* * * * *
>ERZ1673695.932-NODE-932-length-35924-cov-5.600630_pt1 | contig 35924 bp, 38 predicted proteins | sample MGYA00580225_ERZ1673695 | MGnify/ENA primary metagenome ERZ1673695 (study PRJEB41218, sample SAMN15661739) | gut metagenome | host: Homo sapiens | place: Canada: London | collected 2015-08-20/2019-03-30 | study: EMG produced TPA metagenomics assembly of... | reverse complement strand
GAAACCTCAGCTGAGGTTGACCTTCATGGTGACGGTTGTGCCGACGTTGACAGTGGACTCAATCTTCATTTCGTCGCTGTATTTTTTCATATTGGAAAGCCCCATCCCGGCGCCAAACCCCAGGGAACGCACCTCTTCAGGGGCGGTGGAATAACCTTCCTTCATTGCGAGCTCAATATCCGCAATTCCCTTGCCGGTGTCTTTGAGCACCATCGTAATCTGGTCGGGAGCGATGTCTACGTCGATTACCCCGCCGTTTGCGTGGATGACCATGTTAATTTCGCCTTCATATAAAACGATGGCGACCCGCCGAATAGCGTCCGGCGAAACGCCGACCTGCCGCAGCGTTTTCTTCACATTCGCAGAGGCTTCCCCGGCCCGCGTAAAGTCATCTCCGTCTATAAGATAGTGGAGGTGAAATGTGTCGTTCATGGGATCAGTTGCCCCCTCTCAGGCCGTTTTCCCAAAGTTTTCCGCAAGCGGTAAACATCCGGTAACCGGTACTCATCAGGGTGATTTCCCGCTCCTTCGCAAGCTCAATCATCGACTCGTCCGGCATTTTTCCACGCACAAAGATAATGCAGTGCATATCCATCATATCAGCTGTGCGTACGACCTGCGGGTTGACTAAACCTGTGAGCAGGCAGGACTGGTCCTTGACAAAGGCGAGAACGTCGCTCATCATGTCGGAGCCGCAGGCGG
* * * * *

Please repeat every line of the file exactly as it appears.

>ERZ1673695.932-NODE-932-length-35924-cov-5.600630_pt1 | contig 35924 bp, 38 predicted proteins | sample MGYA00580225_ERZ1673695 | MGnify/ENA primary metagenome ERZ1673695 (study PRJEB41218, sample SAMN15661739) | gut metagenome | host: Homo sapiens | place: Canada: London | collected 2015-08-20/2019-03-30 | study: EMG produced TPA metagenomics assembly of... | reverse complement strand
GAAACCTCAGCTGAGGTTGACCTTCATGGTGACGGTTGTGCCGACGTTGACAGTGGACTCAATCTTCATTTCGTCGCTGTATTTTTTCATATTGGAAAGCCCCATCCCGGCGCCAAACCCCAGGGAACGCACCTCTTCAGGGGCGGTGGAATAACCTTCCTTCATTGCGAGCTCAATATCCGCAATTCCCTTGCCGGTGTCTTTGAGCACCATCGTAATCTGGTCGGGAGCGATGTCTACGTCGATTACCCCGCCGTTTGCGTGGATGACCATGTTAATTTCGCCTTCATATAAAACGATGGCGACCCGCCGAATAGCGTCCGGCGAAACGCCGACCTGCCGCAGCGTTTTCTTCACATTCGCAGAGGCTTCCCCGGCCCGCGTAAAGTCATCTCCGTCTATAAGATAGTGGAGGTGAAATGTGTCGTTCATGGGATCAGTTGCCCCCTCTCAGGCCGTTTTCCCAAAGTTTTCCGCAAGCGGTAAACATCCGGTAACCGGTACTCATCAGGGTGATTTCCCGCTCCTTCGCAAGCTCAATCATCGACTCGTCCGGCATTTTTCCACGCACAAAGATAATGCAGTGCATATCCATCATATCAGCTGTGCGTACGACCTGCGGGTTGACTAAACCTGTGAGCAGGCAGGACTGGTCCTTGACAAAGGCGAGAACGTCGCTCATCATGTCGGAGCCGCAGGCGG